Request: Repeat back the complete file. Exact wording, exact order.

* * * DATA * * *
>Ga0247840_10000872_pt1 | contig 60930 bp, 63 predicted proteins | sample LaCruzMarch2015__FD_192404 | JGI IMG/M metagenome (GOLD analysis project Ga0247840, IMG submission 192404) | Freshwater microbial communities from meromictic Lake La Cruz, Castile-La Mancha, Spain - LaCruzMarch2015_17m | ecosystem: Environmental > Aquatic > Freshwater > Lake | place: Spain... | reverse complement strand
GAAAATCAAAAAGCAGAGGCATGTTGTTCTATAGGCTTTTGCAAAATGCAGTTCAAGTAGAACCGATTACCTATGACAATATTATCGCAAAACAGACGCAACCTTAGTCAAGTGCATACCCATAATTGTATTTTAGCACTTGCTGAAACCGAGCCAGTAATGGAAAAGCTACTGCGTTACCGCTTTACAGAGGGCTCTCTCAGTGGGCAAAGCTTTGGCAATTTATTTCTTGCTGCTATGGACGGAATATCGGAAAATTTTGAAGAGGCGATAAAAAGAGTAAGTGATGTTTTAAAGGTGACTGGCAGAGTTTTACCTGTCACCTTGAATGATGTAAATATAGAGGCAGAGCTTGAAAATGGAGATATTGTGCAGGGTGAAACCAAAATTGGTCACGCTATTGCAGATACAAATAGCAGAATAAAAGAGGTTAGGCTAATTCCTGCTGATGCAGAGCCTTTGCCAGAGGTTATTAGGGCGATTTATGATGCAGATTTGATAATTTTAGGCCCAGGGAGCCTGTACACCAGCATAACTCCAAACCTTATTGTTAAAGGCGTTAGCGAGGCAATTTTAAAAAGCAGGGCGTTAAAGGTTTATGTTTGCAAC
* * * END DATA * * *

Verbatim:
>Ga0247840_10000872_pt1 | contig 60930 bp, 63 predicted proteins | sample LaCruzMarch2015__FD_192404 | JGI IMG/M metagenome (GOLD analysis project Ga0247840, IMG submission 192404) | Freshwater microbial communities from meromictic Lake La Cruz, Castile-La Mancha, Spain - LaCruzMarch2015_17m | ecosystem: Environmental > Aquatic > Freshwater > Lake | place: Spain... | reverse complement strand
GAAAATCAAAAAGCAGAGGCATGTTGTTCTATAGGCTTTTGCAAAATGCAGTTCAAGTAGAACCGATTACCTATGACAATATTATCGCAAAACAGACGCAACCTTAGTCAAGTGCATACCCATAATTGTATTTTAGCACTTGCTGAAACCGAGCCAGTAATGGAAAAGCTACTGCGTTACCGCTTTACAGAGGGCTCTCTCAGTGGGCAAAGCTTTGGCAATTTATTTCTTGCTGCTATGGACGGAATATCGGAAAATTTTGAAGAGGCGATAAAAAGAGTAAGTGATGTTTTAAAGGTGACTGGCAGAGTTTTACCTGTCACCTTGAATGATGTAAATATAGAGGCAGAGCTTGAAAATGGAGATATTGTGCAGGGTGAAACCAAAATTGGTCACGCTATTGCAGATACAAATAGCAGAATAAAAGAGGTTAGGCTAATTCCTGCTGATGCAGAGCCTTTGCCAGAGGTTATTAGGGCGATTTATGATGCAGATTTGATAATTTTAGGCCCAGGGAGCCTGTACACCAGCATAACTCCAAACCTTATTGTTAAAGGCGTTAGCGAGGCAATTTTAAAAAGCAGGGCGTTAAAGGTTTATGTTTGCAAC